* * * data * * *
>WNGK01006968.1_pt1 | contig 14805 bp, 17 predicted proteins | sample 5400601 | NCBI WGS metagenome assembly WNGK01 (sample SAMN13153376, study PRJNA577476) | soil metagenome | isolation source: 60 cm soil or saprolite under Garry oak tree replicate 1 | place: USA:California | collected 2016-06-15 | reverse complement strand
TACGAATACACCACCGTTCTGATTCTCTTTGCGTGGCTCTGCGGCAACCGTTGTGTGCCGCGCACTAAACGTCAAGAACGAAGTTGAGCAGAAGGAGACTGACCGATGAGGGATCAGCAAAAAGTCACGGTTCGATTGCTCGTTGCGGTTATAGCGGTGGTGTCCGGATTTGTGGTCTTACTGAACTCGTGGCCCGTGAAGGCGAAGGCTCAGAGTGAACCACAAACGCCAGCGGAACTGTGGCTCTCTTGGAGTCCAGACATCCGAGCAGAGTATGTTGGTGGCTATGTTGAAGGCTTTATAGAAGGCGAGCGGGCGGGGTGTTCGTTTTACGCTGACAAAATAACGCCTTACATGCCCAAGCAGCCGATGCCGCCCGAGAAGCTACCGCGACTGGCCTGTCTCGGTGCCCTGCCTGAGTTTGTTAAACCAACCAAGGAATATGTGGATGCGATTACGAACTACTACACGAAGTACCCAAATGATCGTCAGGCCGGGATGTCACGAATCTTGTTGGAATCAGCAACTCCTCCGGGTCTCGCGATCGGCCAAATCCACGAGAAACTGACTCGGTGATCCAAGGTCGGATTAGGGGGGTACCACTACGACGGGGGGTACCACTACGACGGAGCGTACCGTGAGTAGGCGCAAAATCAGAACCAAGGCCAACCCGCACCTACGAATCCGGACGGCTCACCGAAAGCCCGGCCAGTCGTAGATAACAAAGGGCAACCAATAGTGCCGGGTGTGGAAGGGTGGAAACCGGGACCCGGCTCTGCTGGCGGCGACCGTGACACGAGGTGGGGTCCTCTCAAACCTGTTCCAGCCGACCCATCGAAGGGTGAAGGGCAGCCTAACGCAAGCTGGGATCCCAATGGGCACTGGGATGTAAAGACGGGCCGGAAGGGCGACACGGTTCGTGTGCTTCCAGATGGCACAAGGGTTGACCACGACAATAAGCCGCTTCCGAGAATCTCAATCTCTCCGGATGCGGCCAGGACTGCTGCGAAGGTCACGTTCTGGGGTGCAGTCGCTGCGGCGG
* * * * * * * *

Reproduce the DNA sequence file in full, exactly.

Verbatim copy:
>WNGK01006968.1_pt1 | contig 14805 bp, 17 predicted proteins | sample 5400601 | NCBI WGS metagenome assembly WNGK01 (sample SAMN13153376, study PRJNA577476) | soil metagenome | isolation source: 60 cm soil or saprolite under Garry oak tree replicate 1 | place: USA:California | collected 2016-06-15 | reverse complement strand
TACGAATACACCACCGTTCTGATTCTCTTTGCGTGGCTCTGCGGCAACCGTTGTGTGCCGCGCACTAAACGTCAAGAACGAAGTTGAGCAGAAGGAGACTGACCGATGAGGGATCAGCAAAAAGTCACGGTTCGATTGCTCGTTGCGGTTATAGCGGTGGTGTCCGGATTTGTGGTCTTACTGAACTCGTGGCCCGTGAAGGCGAAGGCTCAGAGTGAACCACAAACGCCAGCGGAACTGTGGCTCTCTTGGAGTCCAGACATCCGAGCAGAGTATGTTGGTGGCTATGTTGAAGGCTTTATAGAAGGCGAGCGGGCGGGGTGTTCGTTTTACGCTGACAAAATAACGCCTTACATGCCCAAGCAGCCGATGCCGCCCGAGAAGCTACCGCGACTGGCCTGTCTCGGTGCCCTGCCTGAGTTTGTTAAACCAACCAAGGAATATGTGGATGCGATTACGAACTACTACACGAAGTACCCAAATGATCGTCAGGCCGGGATGTCACGAATCTTGTTGGAATCAGCAACTCCTCCGGGTCTCGCGATCGGCCAAATCCACGAGAAACTGACTCGGTGATCCAAGGTCGGATTAGGGGGGTACCACTACGACGGGGGGTACCACTACGACGGAGCGTACCGTGAGTAGGCGCAAAATCAGAACCAAGGCCAACCCGCACCTACGAATCCGGACGGCTCACCGAAAGCCCGGCCAGTCGTAGATAACAAAGGGCAACCAATAGTGCCGGGTGTGGAAGGGTGGAAACCGGGACCCGGCTCTGCTGGCGGCGACCGTGACACGAGGTGGGGTCCTCTCAAACCTGTTCCAGCCGACCCATCGAAGGGTGAAGGGCAGCCTAACGCAAGCTGGGATCCCAATGGGCACTGGGATGTAAAGACGGGCCGGAAGGGCGACACGGTTCGTGTGCTTCCAGATGGCACAAGGGTTGACCACGACAATAAGCCGCTTCCGAGAATCTCAATCTCTCCGGATGCGGCCAGGACTGCTGCGAAGGTCACGTTCTGGGGTGCAGTCGCTGCGGCGG